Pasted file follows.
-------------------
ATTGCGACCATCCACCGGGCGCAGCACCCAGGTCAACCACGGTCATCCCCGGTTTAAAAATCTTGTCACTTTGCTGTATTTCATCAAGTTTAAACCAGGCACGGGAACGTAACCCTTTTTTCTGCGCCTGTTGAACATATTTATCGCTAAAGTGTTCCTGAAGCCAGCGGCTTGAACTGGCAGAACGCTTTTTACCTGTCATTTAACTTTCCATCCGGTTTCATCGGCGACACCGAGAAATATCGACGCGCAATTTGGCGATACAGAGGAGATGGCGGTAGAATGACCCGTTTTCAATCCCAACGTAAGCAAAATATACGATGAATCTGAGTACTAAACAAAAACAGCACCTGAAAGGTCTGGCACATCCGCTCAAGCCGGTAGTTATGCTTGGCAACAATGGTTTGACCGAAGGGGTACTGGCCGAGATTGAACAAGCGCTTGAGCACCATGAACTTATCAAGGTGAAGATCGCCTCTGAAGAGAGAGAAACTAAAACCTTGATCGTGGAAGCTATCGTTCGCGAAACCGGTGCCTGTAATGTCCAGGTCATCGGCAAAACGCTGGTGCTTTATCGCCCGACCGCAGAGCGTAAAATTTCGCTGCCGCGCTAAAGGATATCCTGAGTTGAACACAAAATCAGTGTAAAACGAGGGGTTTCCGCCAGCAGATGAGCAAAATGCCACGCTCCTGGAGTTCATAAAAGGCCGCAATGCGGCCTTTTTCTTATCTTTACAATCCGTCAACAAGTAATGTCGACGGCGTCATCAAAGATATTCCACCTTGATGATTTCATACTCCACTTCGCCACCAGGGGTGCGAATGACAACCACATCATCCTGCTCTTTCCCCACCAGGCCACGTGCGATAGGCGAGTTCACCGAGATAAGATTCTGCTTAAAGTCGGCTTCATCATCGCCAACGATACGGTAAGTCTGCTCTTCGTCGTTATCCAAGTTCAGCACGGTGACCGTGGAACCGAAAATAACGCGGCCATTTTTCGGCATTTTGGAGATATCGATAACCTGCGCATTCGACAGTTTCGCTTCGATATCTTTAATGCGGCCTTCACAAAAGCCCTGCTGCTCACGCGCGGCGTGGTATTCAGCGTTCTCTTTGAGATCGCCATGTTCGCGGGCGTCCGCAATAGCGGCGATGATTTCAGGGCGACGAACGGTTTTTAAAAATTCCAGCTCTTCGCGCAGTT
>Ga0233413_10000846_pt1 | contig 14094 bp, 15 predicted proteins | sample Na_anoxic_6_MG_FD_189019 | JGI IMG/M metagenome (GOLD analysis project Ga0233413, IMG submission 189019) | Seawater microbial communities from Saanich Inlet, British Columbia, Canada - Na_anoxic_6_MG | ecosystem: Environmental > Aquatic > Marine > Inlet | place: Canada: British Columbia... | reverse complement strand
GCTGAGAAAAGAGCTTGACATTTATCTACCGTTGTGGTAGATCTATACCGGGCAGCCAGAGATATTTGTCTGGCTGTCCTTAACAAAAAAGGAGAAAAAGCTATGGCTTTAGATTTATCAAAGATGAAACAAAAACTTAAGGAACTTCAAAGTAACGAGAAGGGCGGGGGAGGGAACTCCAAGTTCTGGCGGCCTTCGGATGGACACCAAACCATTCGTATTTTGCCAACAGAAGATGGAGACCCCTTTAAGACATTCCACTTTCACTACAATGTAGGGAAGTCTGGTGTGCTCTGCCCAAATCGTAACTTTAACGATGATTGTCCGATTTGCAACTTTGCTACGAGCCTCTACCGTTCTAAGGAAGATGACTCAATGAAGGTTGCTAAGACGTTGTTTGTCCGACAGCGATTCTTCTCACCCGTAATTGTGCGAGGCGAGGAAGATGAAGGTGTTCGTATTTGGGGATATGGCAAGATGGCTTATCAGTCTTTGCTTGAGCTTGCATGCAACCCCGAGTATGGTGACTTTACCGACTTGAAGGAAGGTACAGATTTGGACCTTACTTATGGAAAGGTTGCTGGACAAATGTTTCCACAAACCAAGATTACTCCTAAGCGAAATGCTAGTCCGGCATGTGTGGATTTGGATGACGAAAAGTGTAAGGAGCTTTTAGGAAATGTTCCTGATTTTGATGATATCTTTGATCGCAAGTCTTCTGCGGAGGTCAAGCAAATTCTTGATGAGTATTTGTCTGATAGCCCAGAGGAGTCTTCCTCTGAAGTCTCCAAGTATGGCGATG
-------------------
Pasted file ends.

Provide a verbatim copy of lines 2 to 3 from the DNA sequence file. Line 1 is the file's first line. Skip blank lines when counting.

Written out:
>Ga0233413_10000846_pt1 | contig 14094 bp, 15 predicted proteins | sample Na_anoxic_6_MG_FD_189019 | JGI IMG/M metagenome (GOLD analysis project Ga0233413, IMG submission 189019) | Seawater microbial communities from Saanich Inlet, British Columbia, Canada - Na_anoxic_6_MG | ecosystem: Environmental > Aquatic > Marine > Inlet | place: Canada: British Columbia... | reverse complement strand
GCTGAGAAAAGAGCTTGACATTTATCTACCGTTGTGGTAGATCTATACCGGGCAGCCAGAGATATTTGTCTGGCTGTCCTTAACAAAAAAGGAGAAAAAGCTATGGCTTTAGATTTATCAAAGATGAAACAAAAACTTAAGGAACTTCAAAGTAACGAGAAGGGCGGGGGAGGGAACTCCAAGTTCTGGCGGCCTTCGGATGGACACCAAACCATTCGTATTTTGCCAACAGAAGATGGAGACCCCTTTAAGACATTCCACTTTCACTACAATGTAGGGAAGTCTGGTGTGCTCTGCCCAAATCGTAACTTTAACGATGATTGTCCGATTTGCAACTTTGCTACGAGCCTCTACCGTTCTAAGGAAGATGACTCAATGAAGGTTGCTAAGACGTTGTTTGTCCGACAGCGATTCTTCTCACCCGTAATTGTGCGAGGCGAGGAAGATGAAGGTGTTCGTATTTGGGGATATGGCAAGATGGCTTATCAGTCTTTGCTTGAGCTTGCATGCAACCCCGAGTATGGTGACTTTACCGACTTGAAGGAAGGTACAGATTTGGACCTTACTTATGGAAAGGTTGCTGGACAAATGTTTCCACAAACCAAGATTACTCCTAAGCGAAATGCTAGTCCGGCATGTGTGGATTTGGATGACGAAAAGTGTAAGGAGCTTTTAGGAAATGTTCCTGATTTTGATGATATCTTTGATCGCAAGTCTTCTGCGGAGGTCAAGCAAATTCTTGATGAGTATTTGTCTGATAGCCCAGAGGAGTCTTCCTCTGAAGTCTCCAAGTATGGCGATG